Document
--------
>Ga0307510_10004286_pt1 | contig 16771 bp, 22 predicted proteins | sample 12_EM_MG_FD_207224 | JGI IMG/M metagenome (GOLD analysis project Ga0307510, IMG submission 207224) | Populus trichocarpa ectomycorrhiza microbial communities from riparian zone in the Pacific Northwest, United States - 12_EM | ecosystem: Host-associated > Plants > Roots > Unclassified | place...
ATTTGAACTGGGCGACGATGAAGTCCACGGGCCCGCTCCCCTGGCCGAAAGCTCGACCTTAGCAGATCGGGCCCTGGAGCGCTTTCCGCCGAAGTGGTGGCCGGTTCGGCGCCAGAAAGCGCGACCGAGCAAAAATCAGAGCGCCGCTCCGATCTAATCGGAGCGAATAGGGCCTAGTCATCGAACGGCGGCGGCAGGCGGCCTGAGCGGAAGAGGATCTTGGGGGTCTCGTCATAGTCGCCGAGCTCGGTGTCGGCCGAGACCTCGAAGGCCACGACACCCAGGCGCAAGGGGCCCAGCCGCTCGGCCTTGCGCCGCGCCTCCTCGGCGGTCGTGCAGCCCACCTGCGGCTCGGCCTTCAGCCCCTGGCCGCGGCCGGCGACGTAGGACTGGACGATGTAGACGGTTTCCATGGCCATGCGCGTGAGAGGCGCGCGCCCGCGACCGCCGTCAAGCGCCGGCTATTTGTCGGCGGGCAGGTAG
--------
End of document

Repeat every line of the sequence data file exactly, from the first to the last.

>Ga0307510_10004286_pt1 | contig 16771 bp, 22 predicted proteins | sample 12_EM_MG_FD_207224 | JGI IMG/M metagenome (GOLD analysis project Ga0307510, IMG submission 207224) | Populus trichocarpa ectomycorrhiza microbial communities from riparian zone in the Pacific Northwest, United States - 12_EM | ecosystem: Host-associated > Plants > Roots > Unclassified | place...
ATTTGAACTGGGCGACGATGAAGTCCACGGGCCCGCTCCCCTGGCCGAAAGCTCGACCTTAGCAGATCGGGCCCTGGAGCGCTTTCCGCCGAAGTGGTGGCCGGTTCGGCGCCAGAAAGCGCGACCGAGCAAAAATCAGAGCGCCGCTCCGATCTAATCGGAGCGAATAGGGCCTAGTCATCGAACGGCGGCGGCAGGCGGCCTGAGCGGAAGAGGATCTTGGGGGTCTCGTCATAGTCGCCGAGCTCGGTGTCGGCCGAGACCTCGAAGGCCACGACACCCAGGCGCAAGGGGCCCAGCCGCTCGGCCTTGCGCCGCGCCTCCTCGGCGGTCGTGCAGCCCACCTGCGGCTCGGCCTTCAGCCCCTGGCCGCGGCCGGCGACGTAGGACTGGACGATGTAGACGGTTTCCATGGCCATGCGCGTGAGAGGCGCGCGCCCGCGACCGCCGTCAAGCGCCGGCTATTTGTCGGCGGGCAGGTAG